Before Christianity came to Europe, it was teeming with a dazzling variety of what are usually called “pagan” beliefs and rituals. I’ve never cared much for this characterization because “pagan” doesn’t really tell us anything other than that people weren’t Christian. It was coined by Christians to categorize and derogate the non-Christian other. Paganism in Norway, for instance, was quite different from paganism in Romania. It is also well known that Christianity, despite its institutional dominance and the allegiance of elites, was far less influential in the countryside and among rural folk, many of whom could be called pagan-Christians or Christian-pagans.
In all its myriad forms, paganism persisted throughout Europe and co-existed with Christianity. What eventually came to known as “folk beliefs” inspired James George Frazer, who collected and described them in his magnum opus The Golden Bough. Similar beliefs fired the imagination of another giant in the field of religious studies, Mircea Eliade, who as a child was so fascinated by the strange rituals of Romanian peasants that he devoted his life to the study of religion.
Were they alive today, Frazer and Eliade would be delighted to learn that many of these beliefs and rituals persist. European folk beliefs have incredible staying power and syncretically mingle with both Christianity and secularism. Fascinating evidence of this comes from Carsten Peter’s new book, Alpen Dämonen (“Demons of the Alps”), which was four years in the making. Spiegel has a nice photo gallery and these comments:
“Peter’s photography book, Alpendämonen, explores 20 different wintertime traditions from the Alps that include gruesome masks, costumed processions and pagan rites. The at times terrifying figures often go by different names, but are most commonly known as Krampus or Perchten, who serve as helpers to Saint Nicholaus. They threaten to punish or even kidnap naughty children when he visits on the evening of Dec. 5, ahead of the Feast of St. Nicholas the following day.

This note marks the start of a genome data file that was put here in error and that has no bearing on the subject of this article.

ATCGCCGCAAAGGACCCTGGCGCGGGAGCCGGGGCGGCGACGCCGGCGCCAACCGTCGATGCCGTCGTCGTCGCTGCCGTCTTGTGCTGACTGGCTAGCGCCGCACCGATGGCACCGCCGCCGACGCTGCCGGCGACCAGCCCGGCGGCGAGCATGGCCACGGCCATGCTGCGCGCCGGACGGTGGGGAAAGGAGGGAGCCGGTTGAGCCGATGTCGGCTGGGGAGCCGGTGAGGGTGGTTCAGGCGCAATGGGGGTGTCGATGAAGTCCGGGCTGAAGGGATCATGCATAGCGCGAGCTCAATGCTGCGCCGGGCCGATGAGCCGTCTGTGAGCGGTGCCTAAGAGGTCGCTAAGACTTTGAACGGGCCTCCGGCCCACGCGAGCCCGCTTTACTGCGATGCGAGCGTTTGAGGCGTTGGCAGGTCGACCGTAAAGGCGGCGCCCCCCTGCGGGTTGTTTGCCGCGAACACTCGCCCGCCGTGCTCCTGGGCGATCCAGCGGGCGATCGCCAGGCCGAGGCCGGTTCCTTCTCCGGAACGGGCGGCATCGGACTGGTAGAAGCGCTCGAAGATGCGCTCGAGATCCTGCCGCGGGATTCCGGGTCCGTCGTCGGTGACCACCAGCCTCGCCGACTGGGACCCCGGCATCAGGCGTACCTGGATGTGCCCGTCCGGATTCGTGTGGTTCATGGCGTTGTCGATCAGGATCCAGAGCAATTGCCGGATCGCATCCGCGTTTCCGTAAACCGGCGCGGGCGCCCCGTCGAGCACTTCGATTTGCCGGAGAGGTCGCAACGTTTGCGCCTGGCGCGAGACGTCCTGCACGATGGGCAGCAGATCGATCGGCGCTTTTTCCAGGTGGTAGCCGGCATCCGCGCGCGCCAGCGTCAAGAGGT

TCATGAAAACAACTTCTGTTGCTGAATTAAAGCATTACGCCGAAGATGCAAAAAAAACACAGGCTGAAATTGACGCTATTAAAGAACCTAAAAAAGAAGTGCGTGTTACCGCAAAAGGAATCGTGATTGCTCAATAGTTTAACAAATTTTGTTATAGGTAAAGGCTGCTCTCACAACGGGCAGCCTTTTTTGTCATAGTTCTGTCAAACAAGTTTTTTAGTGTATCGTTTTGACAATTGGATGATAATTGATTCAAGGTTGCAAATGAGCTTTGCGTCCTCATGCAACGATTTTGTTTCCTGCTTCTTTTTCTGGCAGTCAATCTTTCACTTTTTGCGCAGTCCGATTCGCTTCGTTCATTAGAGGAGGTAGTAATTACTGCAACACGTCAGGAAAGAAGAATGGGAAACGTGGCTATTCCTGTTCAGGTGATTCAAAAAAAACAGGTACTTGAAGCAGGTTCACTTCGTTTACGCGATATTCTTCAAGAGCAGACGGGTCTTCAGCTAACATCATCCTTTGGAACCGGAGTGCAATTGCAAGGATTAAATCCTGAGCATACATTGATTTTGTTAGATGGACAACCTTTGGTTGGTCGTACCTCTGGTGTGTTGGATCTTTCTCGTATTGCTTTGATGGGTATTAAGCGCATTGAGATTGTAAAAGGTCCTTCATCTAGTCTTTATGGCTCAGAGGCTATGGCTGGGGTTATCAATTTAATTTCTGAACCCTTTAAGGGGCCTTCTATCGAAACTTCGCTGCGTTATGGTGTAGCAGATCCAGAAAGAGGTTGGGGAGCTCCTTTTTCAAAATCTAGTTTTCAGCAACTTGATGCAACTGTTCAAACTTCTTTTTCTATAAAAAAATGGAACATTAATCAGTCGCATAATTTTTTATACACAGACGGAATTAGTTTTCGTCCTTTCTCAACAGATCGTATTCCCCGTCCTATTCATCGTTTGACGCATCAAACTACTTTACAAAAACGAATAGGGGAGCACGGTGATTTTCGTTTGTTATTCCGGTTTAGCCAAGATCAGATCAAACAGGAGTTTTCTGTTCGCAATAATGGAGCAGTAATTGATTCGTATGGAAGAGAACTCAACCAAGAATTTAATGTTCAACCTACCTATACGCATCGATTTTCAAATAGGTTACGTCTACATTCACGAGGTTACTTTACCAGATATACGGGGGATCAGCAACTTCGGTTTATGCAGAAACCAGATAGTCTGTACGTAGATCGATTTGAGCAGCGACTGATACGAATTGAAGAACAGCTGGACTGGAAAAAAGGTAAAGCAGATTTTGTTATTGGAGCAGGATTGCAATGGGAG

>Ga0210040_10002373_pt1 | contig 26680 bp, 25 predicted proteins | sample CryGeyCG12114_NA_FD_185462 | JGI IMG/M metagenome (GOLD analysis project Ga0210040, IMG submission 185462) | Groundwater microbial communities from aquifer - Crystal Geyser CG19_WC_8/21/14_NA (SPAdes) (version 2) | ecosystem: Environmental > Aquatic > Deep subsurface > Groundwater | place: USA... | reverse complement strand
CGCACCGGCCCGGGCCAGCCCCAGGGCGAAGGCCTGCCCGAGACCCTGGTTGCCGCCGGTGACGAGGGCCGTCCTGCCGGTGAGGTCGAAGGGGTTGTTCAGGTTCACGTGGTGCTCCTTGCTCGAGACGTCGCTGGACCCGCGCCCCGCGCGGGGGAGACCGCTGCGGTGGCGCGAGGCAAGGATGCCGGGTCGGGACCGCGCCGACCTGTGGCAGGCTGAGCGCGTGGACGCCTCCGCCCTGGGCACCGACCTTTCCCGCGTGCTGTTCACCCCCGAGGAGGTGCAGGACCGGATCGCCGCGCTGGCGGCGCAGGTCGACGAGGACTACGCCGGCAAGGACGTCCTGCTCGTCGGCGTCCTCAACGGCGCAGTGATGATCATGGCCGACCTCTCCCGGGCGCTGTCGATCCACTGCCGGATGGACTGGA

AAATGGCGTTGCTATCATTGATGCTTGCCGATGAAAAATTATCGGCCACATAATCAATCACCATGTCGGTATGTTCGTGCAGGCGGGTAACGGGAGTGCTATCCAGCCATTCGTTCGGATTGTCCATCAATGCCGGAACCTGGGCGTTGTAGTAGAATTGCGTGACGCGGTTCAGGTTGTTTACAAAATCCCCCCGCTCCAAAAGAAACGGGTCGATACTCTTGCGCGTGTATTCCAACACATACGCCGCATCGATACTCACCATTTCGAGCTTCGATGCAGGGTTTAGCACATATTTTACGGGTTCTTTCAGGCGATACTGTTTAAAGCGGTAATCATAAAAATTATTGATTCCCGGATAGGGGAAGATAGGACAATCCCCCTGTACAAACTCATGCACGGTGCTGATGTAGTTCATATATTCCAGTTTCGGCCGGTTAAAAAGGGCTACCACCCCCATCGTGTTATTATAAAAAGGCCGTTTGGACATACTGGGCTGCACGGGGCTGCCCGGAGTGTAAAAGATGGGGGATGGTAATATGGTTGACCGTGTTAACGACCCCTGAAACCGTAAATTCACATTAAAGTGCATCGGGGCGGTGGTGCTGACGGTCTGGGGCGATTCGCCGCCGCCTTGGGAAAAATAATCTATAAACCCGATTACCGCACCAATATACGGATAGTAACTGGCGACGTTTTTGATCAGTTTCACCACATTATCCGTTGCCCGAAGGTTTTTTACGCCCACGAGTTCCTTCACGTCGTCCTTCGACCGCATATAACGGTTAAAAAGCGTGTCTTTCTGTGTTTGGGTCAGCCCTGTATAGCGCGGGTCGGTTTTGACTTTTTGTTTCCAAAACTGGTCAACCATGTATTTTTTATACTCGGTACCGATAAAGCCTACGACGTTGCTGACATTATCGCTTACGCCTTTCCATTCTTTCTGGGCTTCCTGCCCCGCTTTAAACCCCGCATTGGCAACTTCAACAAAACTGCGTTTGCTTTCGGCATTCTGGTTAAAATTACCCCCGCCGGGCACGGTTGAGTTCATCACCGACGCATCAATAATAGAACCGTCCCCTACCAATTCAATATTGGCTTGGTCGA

Other monsters are the symbolic expression of driving out winter and its demons to herald warmer seasons to come, and their costumes and processions vary between regions. In the largely German-speaking northern Italian region of South Tyrol, for example, residents of a town stage the Wudeljagd or “Wudel Hunt,” whereby dragon-like figures called Schnappviecher or “snapping animals,” are slaughtered by men in butcher’s outfits during a procession. The butchers represent spring, which triumphs over winter.”
It sounds a bit like Frazer and would have been his sort of thing had he cared to leave the comforts of Cambridge. He preferred simply to read about these and similar rites. Frazer’s work surely would have been affected or altered if had he seen or experienced something like this (photos Carsten Peter/National Geographic Deutschland):
The costumes in these two photos are vaguely reminiscent of those used by peoples of the Northwest Coast:
This one seems to have been inspired by the beaked-stuffed masks that doctors wore during the horrors of the Bubonic plagues:
So where are the wild things? In Austria, of course, assisting with Advent (photo Radecker Pass):
The Spiegel reporter seems surprised that these rituals still exist in Europe and notes their similarity to rituals that might be found in New Guinea, native North America, and the Caribbean. Frazer wouldn’t be surprised by this, as he shared Tylor’s view that the human mind is everywhere the same (“psychic unity”) and gives rise to similar kinds of ideas. Only the historical and social settings differ, which accounts for the variation in types of beliefs and kinds of rituals. Given this fact, neither Tylor nor Frazer saw these folk, pagan, or native rituals as being fundamentally different from those of Christianity, Islam, or any of the so-called world religions. They were right.